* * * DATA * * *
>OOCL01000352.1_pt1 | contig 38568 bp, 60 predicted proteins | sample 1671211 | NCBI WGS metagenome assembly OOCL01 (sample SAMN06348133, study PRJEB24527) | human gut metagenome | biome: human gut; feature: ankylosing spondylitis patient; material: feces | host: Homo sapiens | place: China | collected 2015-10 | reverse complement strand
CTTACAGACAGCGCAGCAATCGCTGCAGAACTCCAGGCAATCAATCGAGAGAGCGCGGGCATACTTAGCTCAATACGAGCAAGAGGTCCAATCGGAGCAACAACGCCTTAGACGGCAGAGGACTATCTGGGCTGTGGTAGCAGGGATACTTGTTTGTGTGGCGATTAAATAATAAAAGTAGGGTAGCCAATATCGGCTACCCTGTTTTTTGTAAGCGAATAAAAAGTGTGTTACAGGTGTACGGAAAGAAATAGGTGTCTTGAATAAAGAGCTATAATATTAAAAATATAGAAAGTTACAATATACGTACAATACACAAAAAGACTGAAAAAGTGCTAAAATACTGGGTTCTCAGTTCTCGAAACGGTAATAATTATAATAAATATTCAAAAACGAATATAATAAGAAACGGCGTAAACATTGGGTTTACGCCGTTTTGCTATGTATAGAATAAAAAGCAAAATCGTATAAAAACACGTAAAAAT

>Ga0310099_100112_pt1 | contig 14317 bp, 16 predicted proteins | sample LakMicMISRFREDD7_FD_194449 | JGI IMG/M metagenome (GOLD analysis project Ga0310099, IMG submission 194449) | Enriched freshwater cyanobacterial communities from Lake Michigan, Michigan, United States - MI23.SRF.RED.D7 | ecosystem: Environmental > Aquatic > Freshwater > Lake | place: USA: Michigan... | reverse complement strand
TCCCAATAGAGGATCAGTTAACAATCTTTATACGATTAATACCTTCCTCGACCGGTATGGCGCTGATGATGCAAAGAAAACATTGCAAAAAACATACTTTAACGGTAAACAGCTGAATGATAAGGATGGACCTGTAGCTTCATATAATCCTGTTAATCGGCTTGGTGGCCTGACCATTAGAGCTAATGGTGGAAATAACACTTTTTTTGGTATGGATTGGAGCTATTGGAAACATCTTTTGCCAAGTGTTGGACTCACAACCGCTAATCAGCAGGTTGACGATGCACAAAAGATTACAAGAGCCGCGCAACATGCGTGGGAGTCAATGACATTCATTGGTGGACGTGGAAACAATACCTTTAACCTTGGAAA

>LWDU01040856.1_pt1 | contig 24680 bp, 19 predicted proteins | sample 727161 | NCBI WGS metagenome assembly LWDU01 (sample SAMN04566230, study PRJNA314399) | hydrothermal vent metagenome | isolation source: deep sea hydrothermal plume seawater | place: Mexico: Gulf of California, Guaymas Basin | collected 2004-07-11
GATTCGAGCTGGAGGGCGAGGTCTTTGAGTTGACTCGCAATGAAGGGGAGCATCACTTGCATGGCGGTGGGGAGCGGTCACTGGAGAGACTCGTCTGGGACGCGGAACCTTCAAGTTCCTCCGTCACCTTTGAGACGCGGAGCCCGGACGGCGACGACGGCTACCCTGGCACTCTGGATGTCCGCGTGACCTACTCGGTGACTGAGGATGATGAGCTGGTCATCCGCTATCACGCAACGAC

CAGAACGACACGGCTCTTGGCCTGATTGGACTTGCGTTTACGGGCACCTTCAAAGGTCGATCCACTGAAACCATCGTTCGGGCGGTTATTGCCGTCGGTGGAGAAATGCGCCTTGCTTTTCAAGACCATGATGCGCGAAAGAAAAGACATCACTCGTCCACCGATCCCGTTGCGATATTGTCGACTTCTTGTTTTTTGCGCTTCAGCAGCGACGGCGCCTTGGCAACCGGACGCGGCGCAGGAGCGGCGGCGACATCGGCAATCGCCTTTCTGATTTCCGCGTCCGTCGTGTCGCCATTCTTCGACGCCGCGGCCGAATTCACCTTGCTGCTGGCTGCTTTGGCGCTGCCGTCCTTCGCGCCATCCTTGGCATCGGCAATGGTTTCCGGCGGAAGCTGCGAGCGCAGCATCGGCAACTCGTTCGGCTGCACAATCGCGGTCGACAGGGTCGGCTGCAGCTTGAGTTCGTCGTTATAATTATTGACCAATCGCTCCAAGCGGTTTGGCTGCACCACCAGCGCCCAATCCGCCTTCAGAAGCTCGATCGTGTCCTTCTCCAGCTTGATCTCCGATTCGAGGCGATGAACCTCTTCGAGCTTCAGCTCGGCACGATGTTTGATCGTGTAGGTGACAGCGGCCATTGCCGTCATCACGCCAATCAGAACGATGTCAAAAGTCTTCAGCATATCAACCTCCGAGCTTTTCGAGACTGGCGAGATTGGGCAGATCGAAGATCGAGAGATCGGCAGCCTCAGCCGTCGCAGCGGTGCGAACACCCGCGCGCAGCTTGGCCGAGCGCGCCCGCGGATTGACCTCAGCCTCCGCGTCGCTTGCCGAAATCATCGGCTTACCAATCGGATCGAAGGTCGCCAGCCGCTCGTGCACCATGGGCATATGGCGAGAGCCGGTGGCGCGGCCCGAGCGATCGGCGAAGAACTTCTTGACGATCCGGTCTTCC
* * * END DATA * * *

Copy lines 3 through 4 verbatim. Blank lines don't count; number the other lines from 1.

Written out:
>Ga0310099_100112_pt1 | contig 14317 bp, 16 predicted proteins | sample LakMicMISRFREDD7_FD_194449 | JGI IMG/M metagenome (GOLD analysis project Ga0310099, IMG submission 194449) | Enriched freshwater cyanobacterial communities from Lake Michigan, Michigan, United States - MI23.SRF.RED.D7 | ecosystem: Environmental > Aquatic > Freshwater > Lake | place: USA: Michigan... | reverse complement strand
TCCCAATAGAGGATCAGTTAACAATCTTTATACGATTAATACCTTCCTCGACCGGTATGGCGCTGATGATGCAAAGAAAACATTGCAAAAAACATACTTTAACGGTAAACAGCTGAATGATAAGGATGGACCTGTAGCTTCATATAATCCTGTTAATCGGCTTGGTGGCCTGACCATTAGAGCTAATGGTGGAAATAACACTTTTTTTGGTATGGATTGGAGCTATTGGAAACATCTTTTGCCAAGTGTTGGACTCACAACCGCTAATCAGCAGGTTGACGATGCACAAAAGATTACAAGAGCCGCGCAACATGCGTGGGAGTCAATGACATTCATTGGTGGACGTGGAAACAATACCTTTAACCTTGGAAA